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‘Another first-rate mystery … Booth is particularly good at creating credible characters’ Sunday Telegraph
‘Includes several sinuous turns and surprises’ Scotsman
‘On this form, Booth could soon be up there with the likes of Reginald Hill. If you read only one new crime writer this year, he’s your man’ Yorkshire Post
A brooding psychological thriller from the acclaimed author of 'Black Dog'
In a remote part of the Peak District stand the Nine Virgins, a ring of stones overshadowed by a dark legend. Now, as winter closes in, a tenth figure is added to the circle – the body of Jenny Weston is discovered, her limbs arranged so she appears to be dancing.
Weeks earlier another woman had been attacked on the moors. Maggie Crew was found by a local farmer's wife, severely traumatized, her face savagely cut open. Is there a maniac at loose, knifing woman at random? Unlocking the memories trapped in Maggie's mind is now a matter of utmost urgency, and Detective Sergeant Diane Fry is given the task of drawing the truth out of her.
For DC Ben Cooper there are too many lines of enquiry leading to too few answers. Two travellers, sleeping rough near the scene of the murder, baffle the detectives with their strange rituals and language which may or may not be hiding vital information. Then there is the Park ranger, Owen Fox, whose past hides a shameful secret. And what of the farmer, Warren Leach, on whose land the Nine Virgins stand: a desperate man whose own children fear him.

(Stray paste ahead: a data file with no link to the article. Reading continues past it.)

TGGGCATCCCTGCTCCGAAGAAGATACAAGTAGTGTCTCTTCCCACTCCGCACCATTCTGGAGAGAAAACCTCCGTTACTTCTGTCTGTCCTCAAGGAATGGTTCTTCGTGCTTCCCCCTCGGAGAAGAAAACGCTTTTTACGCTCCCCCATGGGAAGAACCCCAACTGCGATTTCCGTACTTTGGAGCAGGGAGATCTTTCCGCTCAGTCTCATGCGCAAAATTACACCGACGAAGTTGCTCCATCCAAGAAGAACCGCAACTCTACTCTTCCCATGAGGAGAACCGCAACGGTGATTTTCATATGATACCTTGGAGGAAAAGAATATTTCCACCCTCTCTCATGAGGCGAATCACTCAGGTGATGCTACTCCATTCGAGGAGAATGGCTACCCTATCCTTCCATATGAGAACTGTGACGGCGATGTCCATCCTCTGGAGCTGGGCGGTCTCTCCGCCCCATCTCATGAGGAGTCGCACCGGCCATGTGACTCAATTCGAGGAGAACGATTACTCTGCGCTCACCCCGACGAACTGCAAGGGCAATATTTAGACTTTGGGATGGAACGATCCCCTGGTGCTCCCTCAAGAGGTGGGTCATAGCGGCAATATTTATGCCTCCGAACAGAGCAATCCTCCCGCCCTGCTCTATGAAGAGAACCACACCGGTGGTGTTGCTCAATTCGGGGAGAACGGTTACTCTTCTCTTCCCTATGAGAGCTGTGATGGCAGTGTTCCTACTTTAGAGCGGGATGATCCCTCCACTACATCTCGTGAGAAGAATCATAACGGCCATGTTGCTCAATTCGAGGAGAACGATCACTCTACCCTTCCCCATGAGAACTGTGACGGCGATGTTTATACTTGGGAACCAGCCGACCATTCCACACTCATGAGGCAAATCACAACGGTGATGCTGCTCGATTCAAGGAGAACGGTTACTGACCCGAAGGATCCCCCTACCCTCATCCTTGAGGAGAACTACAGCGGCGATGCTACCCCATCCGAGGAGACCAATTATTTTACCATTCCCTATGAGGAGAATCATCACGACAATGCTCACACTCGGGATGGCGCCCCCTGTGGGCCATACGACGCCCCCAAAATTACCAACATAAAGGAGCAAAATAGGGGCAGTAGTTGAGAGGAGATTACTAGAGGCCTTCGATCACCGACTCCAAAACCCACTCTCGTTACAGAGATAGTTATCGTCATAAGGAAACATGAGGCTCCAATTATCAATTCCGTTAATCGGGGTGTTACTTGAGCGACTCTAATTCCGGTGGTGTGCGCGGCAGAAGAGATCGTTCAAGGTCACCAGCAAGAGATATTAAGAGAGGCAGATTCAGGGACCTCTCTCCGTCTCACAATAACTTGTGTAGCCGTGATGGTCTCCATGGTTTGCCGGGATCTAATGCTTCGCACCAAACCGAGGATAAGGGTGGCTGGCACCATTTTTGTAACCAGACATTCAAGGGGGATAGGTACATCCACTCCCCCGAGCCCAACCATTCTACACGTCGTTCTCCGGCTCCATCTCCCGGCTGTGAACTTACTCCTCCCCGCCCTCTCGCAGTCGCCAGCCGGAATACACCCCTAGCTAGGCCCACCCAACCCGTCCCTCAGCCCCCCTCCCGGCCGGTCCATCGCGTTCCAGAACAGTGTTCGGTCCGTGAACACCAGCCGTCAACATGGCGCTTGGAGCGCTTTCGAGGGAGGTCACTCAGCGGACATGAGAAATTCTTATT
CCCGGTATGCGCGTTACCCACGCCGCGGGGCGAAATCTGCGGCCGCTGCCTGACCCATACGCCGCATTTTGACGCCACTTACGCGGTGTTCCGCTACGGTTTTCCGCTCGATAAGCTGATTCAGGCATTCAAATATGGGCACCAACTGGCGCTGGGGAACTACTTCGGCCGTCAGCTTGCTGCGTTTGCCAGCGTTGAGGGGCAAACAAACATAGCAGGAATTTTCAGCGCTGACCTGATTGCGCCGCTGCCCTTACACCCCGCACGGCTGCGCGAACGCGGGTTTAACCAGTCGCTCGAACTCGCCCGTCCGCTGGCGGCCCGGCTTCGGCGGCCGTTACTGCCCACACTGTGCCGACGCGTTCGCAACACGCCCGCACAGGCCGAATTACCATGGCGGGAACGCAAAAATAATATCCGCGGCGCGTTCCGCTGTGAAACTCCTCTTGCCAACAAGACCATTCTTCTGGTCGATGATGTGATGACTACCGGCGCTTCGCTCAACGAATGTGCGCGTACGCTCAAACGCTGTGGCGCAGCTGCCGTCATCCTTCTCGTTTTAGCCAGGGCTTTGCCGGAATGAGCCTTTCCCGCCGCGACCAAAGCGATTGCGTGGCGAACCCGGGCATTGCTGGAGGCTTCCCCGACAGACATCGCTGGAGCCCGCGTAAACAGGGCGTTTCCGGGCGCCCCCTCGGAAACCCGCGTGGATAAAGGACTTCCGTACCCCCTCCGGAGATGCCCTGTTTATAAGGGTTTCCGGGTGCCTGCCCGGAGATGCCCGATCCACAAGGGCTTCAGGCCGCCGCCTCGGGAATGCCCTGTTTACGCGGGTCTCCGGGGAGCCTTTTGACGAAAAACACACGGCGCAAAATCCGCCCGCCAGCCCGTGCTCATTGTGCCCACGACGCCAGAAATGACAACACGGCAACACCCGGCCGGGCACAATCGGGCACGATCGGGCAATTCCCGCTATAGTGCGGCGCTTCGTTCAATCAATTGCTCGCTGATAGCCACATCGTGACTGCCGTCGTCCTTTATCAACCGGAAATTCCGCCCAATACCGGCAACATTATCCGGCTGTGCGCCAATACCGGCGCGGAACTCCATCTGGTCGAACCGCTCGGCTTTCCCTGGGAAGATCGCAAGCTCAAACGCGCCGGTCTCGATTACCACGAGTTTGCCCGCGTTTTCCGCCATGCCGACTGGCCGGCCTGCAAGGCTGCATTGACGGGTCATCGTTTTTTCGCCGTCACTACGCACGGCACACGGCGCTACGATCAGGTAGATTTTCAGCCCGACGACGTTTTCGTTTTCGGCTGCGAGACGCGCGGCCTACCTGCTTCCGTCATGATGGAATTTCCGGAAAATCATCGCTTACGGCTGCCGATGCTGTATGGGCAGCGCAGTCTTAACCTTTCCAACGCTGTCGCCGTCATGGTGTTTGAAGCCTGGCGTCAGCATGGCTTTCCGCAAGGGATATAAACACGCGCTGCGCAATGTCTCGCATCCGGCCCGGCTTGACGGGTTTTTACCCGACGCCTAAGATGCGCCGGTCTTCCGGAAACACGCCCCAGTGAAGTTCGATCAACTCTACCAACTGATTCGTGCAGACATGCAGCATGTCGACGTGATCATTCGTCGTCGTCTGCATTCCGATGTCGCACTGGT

Against the dramatic backdrop of the White Peak, Ben and Diane struggle to make sense of a murder that seems motiveless. But the moors have witnessed more bloodshed than either realize, and violence is to beget more violence before the answer is found.
Praise for 'Black Dog'
”An exceedingly good first novel: wholly engrossing, it has well-drawn characters and a real sense of place”
TJ BINYON, 'Evening Standard'
”In this atmospheric debut, Stephen Booth makes high summer in Derbyshire as dark and terrifying as midwinter”
Not upto the standard set in Black dog a little disappointing and confusing.Published 3 months ago by colin lowe
Like the local references as visited area slot when lived in north west
.good story generally well told
Interesting read from the start
Fry and Cooper very good coppers, that could develop into good cop nasty bitch scenarios.
Good believable characters and storeyline
not a bad read if a little long winded in parts. I enjoy this type of mystery and Booth's descriptions of the countryside and Peak district are always a pleasure. Read morePublished 5 months ago by gozo girl